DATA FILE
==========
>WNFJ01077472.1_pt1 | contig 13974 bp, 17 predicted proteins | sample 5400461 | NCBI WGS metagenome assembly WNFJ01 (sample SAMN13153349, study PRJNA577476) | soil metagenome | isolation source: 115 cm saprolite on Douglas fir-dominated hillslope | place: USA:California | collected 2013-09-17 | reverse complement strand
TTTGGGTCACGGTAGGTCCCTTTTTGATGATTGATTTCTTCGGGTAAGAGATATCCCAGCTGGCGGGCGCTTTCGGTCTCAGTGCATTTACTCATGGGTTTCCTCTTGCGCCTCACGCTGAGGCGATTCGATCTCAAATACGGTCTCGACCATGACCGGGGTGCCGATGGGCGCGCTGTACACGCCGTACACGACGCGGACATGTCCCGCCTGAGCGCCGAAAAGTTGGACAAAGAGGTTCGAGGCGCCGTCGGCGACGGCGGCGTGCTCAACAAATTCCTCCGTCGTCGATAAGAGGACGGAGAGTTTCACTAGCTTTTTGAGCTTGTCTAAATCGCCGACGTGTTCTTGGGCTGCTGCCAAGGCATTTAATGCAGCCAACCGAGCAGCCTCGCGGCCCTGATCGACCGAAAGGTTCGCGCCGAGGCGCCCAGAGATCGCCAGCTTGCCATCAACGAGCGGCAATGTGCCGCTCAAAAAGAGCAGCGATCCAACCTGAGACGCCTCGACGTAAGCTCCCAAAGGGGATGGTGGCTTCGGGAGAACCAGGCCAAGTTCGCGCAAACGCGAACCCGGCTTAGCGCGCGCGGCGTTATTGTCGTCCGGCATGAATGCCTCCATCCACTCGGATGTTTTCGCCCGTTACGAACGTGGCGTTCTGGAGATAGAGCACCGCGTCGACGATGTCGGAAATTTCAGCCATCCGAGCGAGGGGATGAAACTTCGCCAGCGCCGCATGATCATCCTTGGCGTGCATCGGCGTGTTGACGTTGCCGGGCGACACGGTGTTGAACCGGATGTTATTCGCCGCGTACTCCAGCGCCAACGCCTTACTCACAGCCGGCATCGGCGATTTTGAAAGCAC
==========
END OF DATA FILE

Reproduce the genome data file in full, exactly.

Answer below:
>WNFJ01077472.1_pt1 | contig 13974 bp, 17 predicted proteins | sample 5400461 | NCBI WGS metagenome assembly WNFJ01 (sample SAMN13153349, study PRJNA577476) | soil metagenome | isolation source: 115 cm saprolite on Douglas fir-dominated hillslope | place: USA:California | collected 2013-09-17 | reverse complement strand
TTTGGGTCACGGTAGGTCCCTTTTTGATGATTGATTTCTTCGGGTAAGAGATATCCCAGCTGGCGGGCGCTTTCGGTCTCAGTGCATTTACTCATGGGTTTCCTCTTGCGCCTCACGCTGAGGCGATTCGATCTCAAATACGGTCTCGACCATGACCGGGGTGCCGATGGGCGCGCTGTACACGCCGTACACGACGCGGACATGTCCCGCCTGAGCGCCGAAAAGTTGGACAAAGAGGTTCGAGGCGCCGTCGGCGACGGCGGCGTGCTCAACAAATTCCTCCGTCGTCGATAAGAGGACGGAGAGTTTCACTAGCTTTTTGAGCTTGTCTAAATCGCCGACGTGTTCTTGGGCTGCTGCCAAGGCATTTAATGCAGCCAACCGAGCAGCCTCGCGGCCCTGATCGACCGAAAGGTTCGCGCCGAGGCGCCCAGAGATCGCCAGCTTGCCATCAACGAGCGGCAATGTGCCGCTCAAAAAGAGCAGCGATCCAACCTGAGACGCCTCGACGTAAGCTCCCAAAGGGGATGGTGGCTTCGGGAGAACCAGGCCAAGTTCGCGCAAACGCGAACCCGGCTTAGCGCGCGCGGCGTTATTGTCGTCCGGCATGAATGCCTCCATCCACTCGGATGTTTTCGCCCGTTACGAACGTGGCGTTCTGGAGATAGAGCACCGCGTCGACGATGTCGGAAATTTCAGCCATCCGAGCGAGGGGATGAAACTTCGCCAGCGCCGCATGATCATCCTTGGCGTGCATCGGCGTGTTGACGTTGCCGGGCGACACGGTGTTGAACCGGATGTTATTCGCCGCGTACTCCAGCGCCAACGCCTTACTCACAGCCGGCATCGGCGATTTTGAAAGCAC